According to current nuclear industry proposals, over two dozen new nuclear reactors would be constructed in the United States, the vast majority in the Southeast and Texas. President Obama recently offered $8.3 billion worth of taxpayer-backed loan guarantees to two of them in Georgia, which could be the first to be built in the U.S. in nearly four decades.
Wall Street isn’t interested in investing in these expensive and risky projects, so these guarantees promise that taxpayers will pay back the nuclear industry’s loans if the project fails.
In addition to the high cost and risks, new reactors create another problem, one that is rarely mentioned: they put enormous pressure on water resources. Nuclear reactors require huge amounts of cooling water to operate; without adequate water, they cannot produce electricity. (According to the industry’s Electric Power Research Institute, nuclear reactors can consume between 400 and 720 gallons per megawatt hour while coal consumes about 300 gallons and natural gas, less than 250 gallons.)
So, the U.S. is pinning its energy future on a power source that is the most vulnerable to weather extremes and that stresses the water resources on which we rely for healthy people and strong economies. As we all have seen in recent years, weather patterns can be wildly erratic, producing floods as well as droughts.
Does anybody remember the drought that hit the Southeastern U.S. in 2007? During that summer and fall, one of the worst dry spells in over a century triggered water wars, forced power stations – including reactors – to reduce operations, and saw rivers and lakes reach their lowest levels in memory. Water had to be trucked into communities and rationing was widespread. In many areas, daily life was heavily disrupted.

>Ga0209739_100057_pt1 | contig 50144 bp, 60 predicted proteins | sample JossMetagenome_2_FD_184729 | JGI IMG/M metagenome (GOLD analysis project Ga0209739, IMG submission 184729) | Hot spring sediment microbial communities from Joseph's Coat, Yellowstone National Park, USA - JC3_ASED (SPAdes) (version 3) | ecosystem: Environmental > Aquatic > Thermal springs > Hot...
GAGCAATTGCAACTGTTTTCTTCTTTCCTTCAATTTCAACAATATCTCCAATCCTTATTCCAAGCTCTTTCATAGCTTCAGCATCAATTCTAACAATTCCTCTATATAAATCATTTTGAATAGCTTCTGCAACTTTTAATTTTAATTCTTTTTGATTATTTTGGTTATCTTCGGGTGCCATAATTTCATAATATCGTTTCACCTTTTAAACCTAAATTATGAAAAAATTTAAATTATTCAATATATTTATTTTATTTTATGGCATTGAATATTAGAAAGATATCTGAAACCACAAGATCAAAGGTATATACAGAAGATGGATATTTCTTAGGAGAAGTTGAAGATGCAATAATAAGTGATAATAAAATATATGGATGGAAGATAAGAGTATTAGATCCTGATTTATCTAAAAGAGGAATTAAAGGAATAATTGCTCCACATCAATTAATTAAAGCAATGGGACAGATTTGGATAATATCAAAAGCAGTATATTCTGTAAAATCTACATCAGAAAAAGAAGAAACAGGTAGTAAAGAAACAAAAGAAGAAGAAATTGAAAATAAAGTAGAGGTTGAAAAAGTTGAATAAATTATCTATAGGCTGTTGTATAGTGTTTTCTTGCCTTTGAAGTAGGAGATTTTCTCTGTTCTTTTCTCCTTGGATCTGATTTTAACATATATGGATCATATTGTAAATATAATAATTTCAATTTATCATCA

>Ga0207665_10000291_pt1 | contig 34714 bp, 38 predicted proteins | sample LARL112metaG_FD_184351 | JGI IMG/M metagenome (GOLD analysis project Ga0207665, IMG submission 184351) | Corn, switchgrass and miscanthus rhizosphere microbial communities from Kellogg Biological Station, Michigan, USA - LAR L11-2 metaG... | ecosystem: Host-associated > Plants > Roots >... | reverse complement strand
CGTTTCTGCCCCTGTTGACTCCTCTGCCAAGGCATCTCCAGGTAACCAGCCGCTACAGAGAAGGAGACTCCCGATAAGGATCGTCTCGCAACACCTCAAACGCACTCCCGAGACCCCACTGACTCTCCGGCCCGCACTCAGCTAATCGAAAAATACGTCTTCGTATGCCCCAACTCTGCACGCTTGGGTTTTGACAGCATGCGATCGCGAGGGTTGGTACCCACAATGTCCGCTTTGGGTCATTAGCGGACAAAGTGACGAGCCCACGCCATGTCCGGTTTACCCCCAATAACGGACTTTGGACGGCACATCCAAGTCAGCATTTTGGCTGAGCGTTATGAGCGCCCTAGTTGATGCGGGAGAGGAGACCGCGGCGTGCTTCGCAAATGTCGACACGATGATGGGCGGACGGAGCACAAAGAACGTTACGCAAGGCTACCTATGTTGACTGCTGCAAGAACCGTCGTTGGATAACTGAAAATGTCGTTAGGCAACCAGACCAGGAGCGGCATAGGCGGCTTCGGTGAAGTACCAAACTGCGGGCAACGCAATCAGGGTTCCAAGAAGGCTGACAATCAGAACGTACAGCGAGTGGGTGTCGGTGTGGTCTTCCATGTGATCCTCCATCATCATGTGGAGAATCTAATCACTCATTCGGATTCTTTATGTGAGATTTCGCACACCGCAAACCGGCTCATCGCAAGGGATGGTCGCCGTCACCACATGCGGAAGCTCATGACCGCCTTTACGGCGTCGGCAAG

Scientists say that warmer temperatures from climate change will mean a less dependable supply of water. This should be of special concern to residents of the southeastern United States, which is seeing its energy demand grow – and its water resources become increasingly stressed. In the Southeast, electric power production accounts for nearly two-thirds of all freshwater withdrawals, or nearly 40 billion gallons daily. (That’s as much as all public-water supply customers use in the U.S. each day.)
During a 2006 heat wave, reactors in Michigan, Pennsylvania, Illinois and Minnesota were either forced to cut output or shut down entirely because there was not enough cooling water.
During a 2003 heat wave in France, air temperatures at nuclear reactors came within two degrees of requiring an emergency shutdown. Employees were forced to use garden hoses to spray cold water on the exterior walls of the reactors to keep them from overheating.
Concerns about adequate cooling water have been raised in the context of Exelon Corporation’s plans to build two reactors in Victoria County, Texas. Those reactors would use water from the Guadalupe River, which during a 2009 drought dropped so low it could no longer supply drinking water to the community.
On March 25, Exelon withdrew its application for a construction and operating license for the site, and has applied for an “early site permit” that must examine the water issue.
The water supply question isn’t an arcane one to be thrashed out quietly among engineers working for utility companies. Taxpayers have a multi-billion-dollar stake in this question. They are guaranteeing the loans to build these reactors. If they aren’t economical and reliable, then the utility could default, leaving U.S. taxpayers to bail them out.
The Obama administration has proposed tripling loan guarantees for additional reactors. Some in Congress even support a “permanent financing platform” in the form of risky loan guarantees to underwrite all new reactors.
So, as investors in these projects, taxpayers have every right to ask: Will these multi-billion-dollar reactors be rendered useless each summer as rivers and lakes dry up and the region scrambles to meet basic water needs? Will this expensive and risky power source be able to help us curb our global warming pollution?
We need to make smart choices for our energy future – choices that are economical and protective of public health and natural resources. Nuclear power falls short in both categories.
Decock is the president of Clean Water Action